Willem Landré: De roos van Dekama (1896)
‘Landré’s work left wonderful impressions of power and […] charm. Not a single page was trivial or lacking in substance. His composition was most noble throughout and a testimony of good taste. As an example we mention how the dance scene in the second scene of the second act underscores the action. The return of the waltz theme, throughout the act, was enchanting and original. The duet between Reynout and Oda was very elaborate and titillating with charm. It wasn’t a surprise that the audience demanded an encore. Further testimony of the composer’s inspiration can be seen from Reynout’s song, ‘O stormig hart’ (O stormy heart), one of the highlights of the opera.’ (‘De Roos van Dekama’, unidentified newspaper cutting, 1897)
‘Five, six times the composer and librettist were called to the stage, where flowers were showered upon them by the ladies of the chorus. Bernard Zweers was there.
22 maart 1897, (Monday), Willem Landré: De roos van Dekama, Haarlem, Tuinzaal (concertante wereldpremière met piano)
22 April 1897, Willem Landré: De roos van Dekama, Den Haag, De Dierentuin (concertant, zelfde bezetting als Haarlem)
11 November 1898,Willem Landré: De roos van Dekama ‘Voorspel, Mars, Acte II (compleet); ‘Legende voor viool’, ‘Erklärung’ voor bariton. Haarlem.
1899, Haarlem (mentioned in the manuscript score but without further specifications)
30 april 1901,Willem Landré: De roos van Dekama, Concertzaal der Sociëteit ‘Vereeniging’, Haarlem
29 mei 2016 401Concerts Nr. 3, Kröller-Müller Museum, Otterlo
De roos van Dekama ‘De zwaluw komt’ (Act I, Madzy’s aria)
Jolien De Gendt (Madzy), Pieter Dhoore (piano)
Download via: 401Concerts 3 download
Tickets 401Concerts 3 te koop via ticketlink.
Act I. On the market square of Haarlem the magician Barnaba puts on his show. The Frisian trustees noblemen Seerp van Adeelen, the Lord of Aylva and Madzy Dekama give him some coins. Barnaba refuses their money saying he prefers real coins above pagan Frisian ones. This results in an uproar started by the hot hotheaded Seerp van Adeelen, last descendant of the Frisian kings, who attempts to attack the magician. Knight Deodaat van Verona, from among the entourage of the Count of Holland, tries to appease Seerp, during which effort he falls in love with Madzy. In an entr’acte we hear Madzy singing her Spring song ‘De zwaluw komt’, from her room in the cloister, unseen by the audience and those on stage. The song is all about flowers, Sun and Springtime, in which all youth rejoices and Reynout, who is captivated by Madzy’s voice, eventually joins in the finale (An excerpt of which can be heard in the video trailer here presented of 401Concerts 3:
’t Is liefdes lust ’t is liefdes prijs ’t is liefdes zomer zonnegloed | The lust of love, the prize of love is loving Summer Sunshine’s rays,
die ons de poorten open doet van’t eeuwig paradijs. | Who to us opens the gates of Paradise.
Thus, Knight Reynout van Verona spontaneously falls in love with Madzy as well, just as his brother earlier. All go tot the archer’s manifestation, where Barnaba asks for an audience with the Count. The latter challenges him to show his magic. Barnaba offers to tell those who want it their future. Oda van Wassenaar can be glad, her lover loves her. The Frisian delegation arrives. The Count greets them as vassals which once again has Seerp reaching for his sword. The Count expects them to bring him tribute as their Lord where the Frisian nobility apparently had hoped to negotiate a better deal. Next in line of the fortune telling is Deodaat who learns that his father and brother are still alive, although they no longer reside in Verona. Barnaba then asks Aylva if he remembers ‘Bianca van Salerno’? Aylva trembles. Barnaba tells him that the lily white flower has withered, but her lamb was rescued. When the Count asks Madzy if she isn’t curious, Barnaba speaks for her, saying that her future has already been told. The Count ask after this prophecy and Madzy replies:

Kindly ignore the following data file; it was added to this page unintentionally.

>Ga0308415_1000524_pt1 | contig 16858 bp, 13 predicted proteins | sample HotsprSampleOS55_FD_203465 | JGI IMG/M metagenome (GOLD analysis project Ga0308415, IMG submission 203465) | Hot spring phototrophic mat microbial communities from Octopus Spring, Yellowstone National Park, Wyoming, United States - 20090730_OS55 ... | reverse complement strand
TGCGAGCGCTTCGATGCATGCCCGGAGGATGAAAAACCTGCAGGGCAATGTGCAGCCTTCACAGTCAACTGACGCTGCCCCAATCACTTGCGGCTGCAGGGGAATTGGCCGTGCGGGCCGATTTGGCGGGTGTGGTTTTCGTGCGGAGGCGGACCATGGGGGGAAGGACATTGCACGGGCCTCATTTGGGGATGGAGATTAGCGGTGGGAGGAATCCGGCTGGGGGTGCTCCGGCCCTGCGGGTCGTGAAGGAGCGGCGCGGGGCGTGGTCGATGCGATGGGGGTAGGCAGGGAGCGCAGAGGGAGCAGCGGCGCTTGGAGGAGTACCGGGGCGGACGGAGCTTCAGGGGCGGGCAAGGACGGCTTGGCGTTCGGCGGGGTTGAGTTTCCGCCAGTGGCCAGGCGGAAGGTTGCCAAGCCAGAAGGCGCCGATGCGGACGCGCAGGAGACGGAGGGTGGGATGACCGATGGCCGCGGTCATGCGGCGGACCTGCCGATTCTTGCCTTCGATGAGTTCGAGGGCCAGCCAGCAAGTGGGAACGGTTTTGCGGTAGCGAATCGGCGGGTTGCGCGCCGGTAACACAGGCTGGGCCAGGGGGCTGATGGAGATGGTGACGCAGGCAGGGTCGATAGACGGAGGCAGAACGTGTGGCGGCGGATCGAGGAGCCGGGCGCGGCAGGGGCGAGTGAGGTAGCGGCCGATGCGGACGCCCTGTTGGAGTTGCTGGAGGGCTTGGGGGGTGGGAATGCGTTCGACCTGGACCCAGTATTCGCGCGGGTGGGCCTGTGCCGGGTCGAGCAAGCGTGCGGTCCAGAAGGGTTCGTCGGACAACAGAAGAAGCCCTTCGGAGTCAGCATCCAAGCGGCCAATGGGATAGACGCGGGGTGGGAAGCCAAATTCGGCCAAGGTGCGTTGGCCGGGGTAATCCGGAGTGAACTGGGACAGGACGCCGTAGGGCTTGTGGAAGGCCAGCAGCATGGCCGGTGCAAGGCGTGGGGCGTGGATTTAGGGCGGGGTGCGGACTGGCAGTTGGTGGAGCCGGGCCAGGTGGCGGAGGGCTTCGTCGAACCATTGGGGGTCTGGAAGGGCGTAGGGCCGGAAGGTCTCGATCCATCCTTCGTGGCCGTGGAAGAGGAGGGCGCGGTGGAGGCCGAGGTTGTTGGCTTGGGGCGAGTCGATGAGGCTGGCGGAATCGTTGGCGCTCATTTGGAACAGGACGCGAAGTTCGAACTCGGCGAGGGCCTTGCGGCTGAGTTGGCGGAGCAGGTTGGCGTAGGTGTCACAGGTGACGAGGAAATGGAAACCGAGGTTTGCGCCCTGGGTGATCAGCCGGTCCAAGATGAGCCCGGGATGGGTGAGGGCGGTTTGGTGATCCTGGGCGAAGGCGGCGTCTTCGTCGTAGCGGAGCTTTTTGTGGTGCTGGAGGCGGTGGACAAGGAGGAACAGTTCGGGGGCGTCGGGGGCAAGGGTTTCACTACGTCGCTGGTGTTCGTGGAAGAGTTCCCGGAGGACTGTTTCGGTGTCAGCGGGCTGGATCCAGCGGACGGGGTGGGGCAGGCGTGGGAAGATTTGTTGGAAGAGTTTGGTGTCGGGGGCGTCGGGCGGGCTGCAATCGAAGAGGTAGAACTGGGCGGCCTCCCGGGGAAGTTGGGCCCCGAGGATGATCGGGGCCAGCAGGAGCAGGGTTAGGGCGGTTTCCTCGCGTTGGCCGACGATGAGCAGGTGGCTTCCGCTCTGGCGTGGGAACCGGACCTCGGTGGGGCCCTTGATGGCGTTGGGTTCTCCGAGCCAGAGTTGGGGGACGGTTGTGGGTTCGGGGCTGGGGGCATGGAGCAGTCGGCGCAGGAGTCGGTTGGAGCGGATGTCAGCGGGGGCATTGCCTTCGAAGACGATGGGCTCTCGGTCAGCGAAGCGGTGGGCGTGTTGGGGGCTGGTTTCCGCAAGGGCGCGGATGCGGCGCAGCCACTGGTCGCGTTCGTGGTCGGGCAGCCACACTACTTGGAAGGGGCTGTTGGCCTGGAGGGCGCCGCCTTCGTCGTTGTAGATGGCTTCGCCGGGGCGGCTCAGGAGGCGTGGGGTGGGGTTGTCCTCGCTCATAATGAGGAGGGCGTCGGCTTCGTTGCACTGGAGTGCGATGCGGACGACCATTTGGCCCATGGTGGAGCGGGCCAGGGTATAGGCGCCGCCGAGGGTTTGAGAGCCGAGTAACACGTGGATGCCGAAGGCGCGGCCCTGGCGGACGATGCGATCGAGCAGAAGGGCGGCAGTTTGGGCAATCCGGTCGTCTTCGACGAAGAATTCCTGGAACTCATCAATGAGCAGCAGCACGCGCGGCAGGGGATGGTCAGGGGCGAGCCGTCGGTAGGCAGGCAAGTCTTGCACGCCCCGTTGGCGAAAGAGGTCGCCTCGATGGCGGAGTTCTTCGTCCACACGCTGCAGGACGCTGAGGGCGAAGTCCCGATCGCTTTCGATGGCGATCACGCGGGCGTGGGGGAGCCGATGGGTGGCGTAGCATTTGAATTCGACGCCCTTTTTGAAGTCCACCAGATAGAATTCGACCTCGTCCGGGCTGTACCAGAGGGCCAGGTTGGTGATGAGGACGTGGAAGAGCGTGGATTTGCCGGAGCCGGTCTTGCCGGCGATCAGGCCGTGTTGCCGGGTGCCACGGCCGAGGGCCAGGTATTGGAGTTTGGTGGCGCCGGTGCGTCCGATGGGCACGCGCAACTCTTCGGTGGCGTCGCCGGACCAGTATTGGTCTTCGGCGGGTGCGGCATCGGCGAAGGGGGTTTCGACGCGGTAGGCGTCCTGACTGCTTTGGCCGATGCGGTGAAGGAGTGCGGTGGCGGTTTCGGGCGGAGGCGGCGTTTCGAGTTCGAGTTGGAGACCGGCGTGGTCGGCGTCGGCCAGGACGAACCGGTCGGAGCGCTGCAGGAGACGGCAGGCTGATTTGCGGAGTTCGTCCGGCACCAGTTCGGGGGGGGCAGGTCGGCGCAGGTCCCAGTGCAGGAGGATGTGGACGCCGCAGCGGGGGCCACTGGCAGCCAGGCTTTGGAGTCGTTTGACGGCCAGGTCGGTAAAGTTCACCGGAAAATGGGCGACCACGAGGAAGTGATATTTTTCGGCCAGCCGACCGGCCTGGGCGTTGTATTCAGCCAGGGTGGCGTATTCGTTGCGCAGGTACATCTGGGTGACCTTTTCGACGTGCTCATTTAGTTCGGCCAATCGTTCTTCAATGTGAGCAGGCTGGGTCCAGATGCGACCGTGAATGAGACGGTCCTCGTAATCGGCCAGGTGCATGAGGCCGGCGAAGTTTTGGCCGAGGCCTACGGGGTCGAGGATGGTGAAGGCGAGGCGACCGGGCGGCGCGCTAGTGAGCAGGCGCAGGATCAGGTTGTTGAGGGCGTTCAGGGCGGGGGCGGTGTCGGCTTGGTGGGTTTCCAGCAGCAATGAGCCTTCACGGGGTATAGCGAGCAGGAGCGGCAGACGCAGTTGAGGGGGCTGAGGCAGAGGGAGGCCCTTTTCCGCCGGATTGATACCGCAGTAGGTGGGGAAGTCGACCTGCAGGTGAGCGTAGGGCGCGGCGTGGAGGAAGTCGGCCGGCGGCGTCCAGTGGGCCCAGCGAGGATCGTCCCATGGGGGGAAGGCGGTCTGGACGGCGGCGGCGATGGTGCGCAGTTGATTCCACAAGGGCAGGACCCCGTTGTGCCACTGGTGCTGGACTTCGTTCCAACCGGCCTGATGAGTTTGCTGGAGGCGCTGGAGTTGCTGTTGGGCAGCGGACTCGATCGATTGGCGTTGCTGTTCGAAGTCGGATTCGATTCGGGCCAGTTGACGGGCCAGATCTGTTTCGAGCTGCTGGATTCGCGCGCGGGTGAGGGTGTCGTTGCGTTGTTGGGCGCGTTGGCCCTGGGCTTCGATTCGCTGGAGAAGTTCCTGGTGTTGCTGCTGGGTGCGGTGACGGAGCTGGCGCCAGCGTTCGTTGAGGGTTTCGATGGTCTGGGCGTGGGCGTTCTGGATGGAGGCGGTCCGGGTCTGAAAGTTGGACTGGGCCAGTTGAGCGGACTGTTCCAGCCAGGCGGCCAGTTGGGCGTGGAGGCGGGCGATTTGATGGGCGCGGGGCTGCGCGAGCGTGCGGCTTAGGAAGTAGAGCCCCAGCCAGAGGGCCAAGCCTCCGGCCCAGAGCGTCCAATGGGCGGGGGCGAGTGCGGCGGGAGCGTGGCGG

‘Als Dekama haar roos verliest | When Dekama loses its rose
En die voor Friesland het zeewater kiest, | When it sails on behalf of Frisia
Dan zullen haar te plukken begeeren | Then full of longing will be
Vogels van allerlei wieken en veeren;| Birds of many feathers
In bitter klagen en droef verkwijnen, | She will be sad and she shall suffer
Zij ’t hoofdje buigen en welken zal, | She will bow her head,
Maar dra weer bloeien en blij verschijnen…’ | To look up only when…’
Seerp finishes her lines: ‘When Frisia rejoices in the fall of the Count!’ The people rise threatening against him, but the Count summons them to stand down. Isn’t Seerp curious for his own future? he wants to know. Barnaba then predicts war between Holland and Frisia, and in that war the Count will fall.
Second act. Thinking back of Bianca van Salerno and his son Aylva contemplates his situation. Next Deodaat arrives to invite the Frisians to the ball. Aylva accepts, saying that Madzy however will remain in her room, she is not to be exposed to Holland’s humblebees. Then Madzy and Deodaat protest and Seerp, Madzy’s fiancé, silences them. He insults Deodaat to the point that the latter throws his glove in Seerp’s face, challenging him to a duel. Seerp is irritated to see that Madzy tries to plea for Deodaat. In an entr’acte a torch dance follows. The curtain rises to the ballroom in the Count’s palace in Haarlem. Oda van Wassenaer sings a bucolic song. She converses with Reynout, the knight of her dreams. She has observed that he is all yes for Madzy, yet tells him that Madzy’s eyes are on his brother, Deodaat... Madzy arrives, against the orders of Aylva and Seerp. She couldn’t find peace in the cloister room. Her arrival infuriates Seerp, who fulminates that she probably hopes he will die in the duel. He abjects Madzy as his betrothed. This to the delight of Deodaat, who, once alone with Madzy, sings a passionate duet with her. Then Reynout enters. Seeing Madzy in his Deodaat’s arms he draws his knife and plunges it into his brother’s chest.